Experience over degrees


What do you want to be when you grow up?

The familiar question that seemed easy to answer in elementary school often stumps college students, even those heading toward their senior year.

When our parents went to college, a bachelor’s degree practically guaranteed them a decent-paying job, so that they could buy the two-story house, two-car garage and the white picket fence. Today, with more people graduating from college and a recession, employers are often looking for more specialized skills.

Graduates are rightfully proud of their freshly printed diplomas, but prospective employers are typically more difficult to impress. Interviewers have a tendency to scan over a resume expectantly before asking, “Yes, yes I understand that you have a bachelor’s, but what else do you have? A few years related job experience? Graduate school? An internship?”

They say this as though the four years of schooling that you did while working a crappy job and racking up a mountain of debt was nothing.

It’s sad that our society often undervalues education and schooling for real world experience. College lasts four years, while a career may last a lifetime.

There’s only four years to experience internships in other countries, classes unrelated to your major and other events that most people don’t have the time to enjoy past college, especially once they’re saddled down with a career and a family.

On the other hand, there are 20 to 30 years to perfect your career, which, after the first few months, becomes fairly repetitive and monotonous. There’s no reason that ultra-rich corporations cannot provide job training to college graduates who have proven their intelligence and capability in their studies.

Unfortunately, most employers take a different stance. That’s why community colleges and trade schools, despite their bad reputations, are admirably practical. Those institutions often offer specific training courses that allow “on-the-job” experience so graduates can easily obtain well-paying jobs either before or shortly after graduation.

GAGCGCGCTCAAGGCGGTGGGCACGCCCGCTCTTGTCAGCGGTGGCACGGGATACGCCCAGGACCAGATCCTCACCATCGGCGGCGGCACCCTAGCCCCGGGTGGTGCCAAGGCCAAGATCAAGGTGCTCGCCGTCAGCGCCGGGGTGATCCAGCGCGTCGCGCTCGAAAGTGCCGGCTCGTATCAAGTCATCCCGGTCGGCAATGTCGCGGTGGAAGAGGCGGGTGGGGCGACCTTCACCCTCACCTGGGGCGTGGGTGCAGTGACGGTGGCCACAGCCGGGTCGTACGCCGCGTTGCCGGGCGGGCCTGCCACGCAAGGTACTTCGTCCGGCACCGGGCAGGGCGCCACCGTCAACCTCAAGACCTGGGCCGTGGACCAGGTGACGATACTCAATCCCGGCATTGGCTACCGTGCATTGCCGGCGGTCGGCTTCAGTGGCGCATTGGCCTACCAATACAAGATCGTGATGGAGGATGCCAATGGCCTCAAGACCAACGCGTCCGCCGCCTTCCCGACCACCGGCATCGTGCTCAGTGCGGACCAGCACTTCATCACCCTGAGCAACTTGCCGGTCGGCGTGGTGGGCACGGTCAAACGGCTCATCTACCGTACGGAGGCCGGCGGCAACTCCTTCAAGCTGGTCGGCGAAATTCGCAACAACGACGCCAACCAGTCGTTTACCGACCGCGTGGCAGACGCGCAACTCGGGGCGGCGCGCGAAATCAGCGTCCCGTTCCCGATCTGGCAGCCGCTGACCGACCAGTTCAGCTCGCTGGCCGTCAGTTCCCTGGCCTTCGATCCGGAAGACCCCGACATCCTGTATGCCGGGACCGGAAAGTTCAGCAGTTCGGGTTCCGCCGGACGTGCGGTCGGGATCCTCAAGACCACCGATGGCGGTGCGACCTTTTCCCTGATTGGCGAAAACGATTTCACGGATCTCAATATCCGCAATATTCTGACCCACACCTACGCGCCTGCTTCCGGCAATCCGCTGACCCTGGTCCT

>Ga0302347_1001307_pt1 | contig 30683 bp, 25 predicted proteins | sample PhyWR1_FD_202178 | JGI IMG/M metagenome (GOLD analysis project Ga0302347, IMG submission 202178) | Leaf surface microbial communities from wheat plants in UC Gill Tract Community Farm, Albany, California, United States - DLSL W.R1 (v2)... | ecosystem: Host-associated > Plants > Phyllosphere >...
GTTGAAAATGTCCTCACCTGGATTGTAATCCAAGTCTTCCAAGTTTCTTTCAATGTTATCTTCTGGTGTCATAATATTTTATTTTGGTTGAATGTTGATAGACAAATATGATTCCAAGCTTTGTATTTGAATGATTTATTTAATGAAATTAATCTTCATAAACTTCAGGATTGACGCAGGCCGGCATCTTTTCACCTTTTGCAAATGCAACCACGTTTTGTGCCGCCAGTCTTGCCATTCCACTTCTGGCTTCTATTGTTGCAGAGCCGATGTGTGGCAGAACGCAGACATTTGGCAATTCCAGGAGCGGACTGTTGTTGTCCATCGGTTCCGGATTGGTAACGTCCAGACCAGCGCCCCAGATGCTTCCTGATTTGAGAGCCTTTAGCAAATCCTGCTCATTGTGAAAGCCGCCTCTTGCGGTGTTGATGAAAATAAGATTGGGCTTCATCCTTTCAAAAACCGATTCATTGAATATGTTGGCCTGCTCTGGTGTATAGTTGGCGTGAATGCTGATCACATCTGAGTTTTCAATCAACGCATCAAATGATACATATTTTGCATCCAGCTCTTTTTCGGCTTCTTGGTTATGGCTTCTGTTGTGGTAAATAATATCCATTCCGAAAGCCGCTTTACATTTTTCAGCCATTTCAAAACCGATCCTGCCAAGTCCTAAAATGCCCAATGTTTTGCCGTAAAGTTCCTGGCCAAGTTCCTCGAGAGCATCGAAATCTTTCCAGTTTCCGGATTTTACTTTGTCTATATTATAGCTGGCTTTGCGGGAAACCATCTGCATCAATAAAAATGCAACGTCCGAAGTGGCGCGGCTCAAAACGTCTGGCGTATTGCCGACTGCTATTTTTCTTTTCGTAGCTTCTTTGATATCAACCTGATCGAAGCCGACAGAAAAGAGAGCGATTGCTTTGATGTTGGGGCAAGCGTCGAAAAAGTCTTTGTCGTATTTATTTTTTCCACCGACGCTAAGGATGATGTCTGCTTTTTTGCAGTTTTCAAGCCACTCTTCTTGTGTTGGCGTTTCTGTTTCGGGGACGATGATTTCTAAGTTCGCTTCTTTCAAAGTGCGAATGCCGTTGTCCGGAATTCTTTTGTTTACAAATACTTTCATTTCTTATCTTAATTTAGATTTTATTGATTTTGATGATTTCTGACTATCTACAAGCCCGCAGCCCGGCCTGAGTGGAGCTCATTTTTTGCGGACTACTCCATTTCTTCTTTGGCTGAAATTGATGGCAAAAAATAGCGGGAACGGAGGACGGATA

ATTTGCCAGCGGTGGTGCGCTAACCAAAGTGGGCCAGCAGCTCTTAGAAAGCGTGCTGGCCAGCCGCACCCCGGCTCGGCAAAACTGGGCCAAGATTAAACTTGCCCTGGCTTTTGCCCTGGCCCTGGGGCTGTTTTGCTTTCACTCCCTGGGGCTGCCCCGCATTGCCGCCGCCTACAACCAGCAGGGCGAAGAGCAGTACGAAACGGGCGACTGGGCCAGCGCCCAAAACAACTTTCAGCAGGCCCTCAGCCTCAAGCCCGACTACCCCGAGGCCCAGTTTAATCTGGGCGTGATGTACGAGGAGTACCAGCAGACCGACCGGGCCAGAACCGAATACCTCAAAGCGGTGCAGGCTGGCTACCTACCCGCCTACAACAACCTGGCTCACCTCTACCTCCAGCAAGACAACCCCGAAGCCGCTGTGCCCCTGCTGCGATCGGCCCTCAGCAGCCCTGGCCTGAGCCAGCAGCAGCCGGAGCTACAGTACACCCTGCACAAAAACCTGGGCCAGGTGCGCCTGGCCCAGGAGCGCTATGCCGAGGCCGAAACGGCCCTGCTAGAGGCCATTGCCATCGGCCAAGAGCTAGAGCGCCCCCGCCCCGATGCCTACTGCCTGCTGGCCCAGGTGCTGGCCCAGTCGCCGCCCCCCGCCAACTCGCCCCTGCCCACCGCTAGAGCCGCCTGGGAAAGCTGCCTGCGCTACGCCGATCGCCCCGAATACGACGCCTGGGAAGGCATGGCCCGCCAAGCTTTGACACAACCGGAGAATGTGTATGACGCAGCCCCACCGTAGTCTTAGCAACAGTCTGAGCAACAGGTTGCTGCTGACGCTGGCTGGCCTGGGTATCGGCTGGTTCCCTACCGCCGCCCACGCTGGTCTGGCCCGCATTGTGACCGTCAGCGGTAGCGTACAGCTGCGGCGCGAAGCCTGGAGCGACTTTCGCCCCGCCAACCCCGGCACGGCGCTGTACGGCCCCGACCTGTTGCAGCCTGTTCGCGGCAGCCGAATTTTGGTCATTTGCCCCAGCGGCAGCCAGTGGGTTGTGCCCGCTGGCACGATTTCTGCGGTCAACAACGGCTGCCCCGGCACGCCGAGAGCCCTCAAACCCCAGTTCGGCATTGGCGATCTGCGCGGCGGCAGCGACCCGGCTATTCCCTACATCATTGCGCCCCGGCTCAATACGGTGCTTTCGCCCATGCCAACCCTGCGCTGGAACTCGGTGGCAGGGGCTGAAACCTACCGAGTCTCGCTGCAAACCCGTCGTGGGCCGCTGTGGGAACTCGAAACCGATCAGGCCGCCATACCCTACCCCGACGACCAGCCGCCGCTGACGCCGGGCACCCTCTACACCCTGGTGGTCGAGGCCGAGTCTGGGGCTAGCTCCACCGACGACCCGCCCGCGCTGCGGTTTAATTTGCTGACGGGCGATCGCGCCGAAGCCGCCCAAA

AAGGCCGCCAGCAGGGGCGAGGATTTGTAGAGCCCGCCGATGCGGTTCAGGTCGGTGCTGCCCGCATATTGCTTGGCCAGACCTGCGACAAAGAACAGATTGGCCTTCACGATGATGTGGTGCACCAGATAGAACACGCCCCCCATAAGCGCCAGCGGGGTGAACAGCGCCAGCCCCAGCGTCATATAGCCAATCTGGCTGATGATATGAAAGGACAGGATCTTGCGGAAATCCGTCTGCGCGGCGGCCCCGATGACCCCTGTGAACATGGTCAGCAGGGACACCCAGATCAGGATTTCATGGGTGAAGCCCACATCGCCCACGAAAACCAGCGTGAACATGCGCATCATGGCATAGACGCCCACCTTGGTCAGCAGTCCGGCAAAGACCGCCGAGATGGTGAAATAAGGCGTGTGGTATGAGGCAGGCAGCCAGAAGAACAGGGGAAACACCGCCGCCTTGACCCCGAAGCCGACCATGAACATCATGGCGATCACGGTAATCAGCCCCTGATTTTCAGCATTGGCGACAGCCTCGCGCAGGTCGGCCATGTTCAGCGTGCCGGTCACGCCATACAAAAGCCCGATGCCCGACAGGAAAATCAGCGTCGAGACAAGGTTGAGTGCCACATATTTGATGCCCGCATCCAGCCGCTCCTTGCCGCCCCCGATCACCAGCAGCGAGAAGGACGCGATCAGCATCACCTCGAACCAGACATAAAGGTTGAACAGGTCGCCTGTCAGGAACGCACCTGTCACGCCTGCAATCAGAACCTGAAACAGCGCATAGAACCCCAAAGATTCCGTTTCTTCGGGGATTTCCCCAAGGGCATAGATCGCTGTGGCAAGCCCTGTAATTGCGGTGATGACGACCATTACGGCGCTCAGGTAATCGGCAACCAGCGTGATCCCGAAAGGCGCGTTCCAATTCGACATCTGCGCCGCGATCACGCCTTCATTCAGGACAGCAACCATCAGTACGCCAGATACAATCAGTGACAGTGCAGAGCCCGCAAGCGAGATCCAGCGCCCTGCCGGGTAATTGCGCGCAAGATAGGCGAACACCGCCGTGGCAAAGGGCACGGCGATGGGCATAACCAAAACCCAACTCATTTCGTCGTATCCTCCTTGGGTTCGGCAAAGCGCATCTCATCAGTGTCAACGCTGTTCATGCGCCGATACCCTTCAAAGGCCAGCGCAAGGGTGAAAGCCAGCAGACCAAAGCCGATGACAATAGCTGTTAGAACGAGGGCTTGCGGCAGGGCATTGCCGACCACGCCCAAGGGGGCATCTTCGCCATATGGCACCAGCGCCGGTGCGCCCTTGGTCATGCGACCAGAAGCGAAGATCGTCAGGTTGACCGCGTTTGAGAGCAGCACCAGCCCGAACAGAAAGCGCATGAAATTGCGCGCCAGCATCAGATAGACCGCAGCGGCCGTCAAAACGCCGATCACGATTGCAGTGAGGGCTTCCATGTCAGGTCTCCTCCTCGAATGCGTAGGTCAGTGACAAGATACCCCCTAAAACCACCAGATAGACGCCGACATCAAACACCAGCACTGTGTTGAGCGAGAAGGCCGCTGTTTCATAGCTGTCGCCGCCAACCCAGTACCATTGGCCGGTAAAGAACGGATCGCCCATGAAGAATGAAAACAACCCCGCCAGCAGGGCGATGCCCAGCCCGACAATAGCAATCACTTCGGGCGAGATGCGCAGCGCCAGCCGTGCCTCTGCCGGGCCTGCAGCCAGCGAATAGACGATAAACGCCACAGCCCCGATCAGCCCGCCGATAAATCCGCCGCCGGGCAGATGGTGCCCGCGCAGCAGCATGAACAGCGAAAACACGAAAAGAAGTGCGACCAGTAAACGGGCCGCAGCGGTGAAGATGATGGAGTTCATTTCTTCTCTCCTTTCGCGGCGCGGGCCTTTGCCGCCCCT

According to the Portland Community College Web site, PCC is currently in the process of developing an alliance with a new plant in Hillsboro, SolarWorld USA, to provide students opportunities to become trainers.

Also, trade schools teach students for just a few thousand dollars to become electricians and plumbers, while they are working at apprenticeships that have the potential for advancement and pay increases.

Within just a few years, these tradesmen are making nearly $30 an hour. Aveda’s Web site reports that beauticians earn an average of $55,000 a year. Meanwhile, college graduates are stuck in low-paying jobs or working for free through internships.

Granted, a four-year university provides a well-rounded learning experience that is important for a richness of character and strength of intellect, it could do more to ensure students’ success beyond graduation.

It would be nice if universities made more of an effort to ensure that each student is on the right track toward a successful future, because every student should be able to enjoy the peace of mind of knowing that their investment will pay off in the end.

However, as it stands, it’s up to students to be proactive. To avoid awkward interviews that result in being a college graduate working as s barista in Starbucks or another ground-level job, there’s no time like summer to plan for the future.

The days not spent at the beach are perfect for lounging in the Park Blocks surfing the Internet or talking to a guidance counselor for advice in the comfort of air conditioning.

There’s usually a ton of fliers that offer internships and experience through AmeriCorp, Peace Corps and other non-governmental organizations.

There’s still plenty of time to plan to make the most of the new school year and the new opportunities that it will provide.


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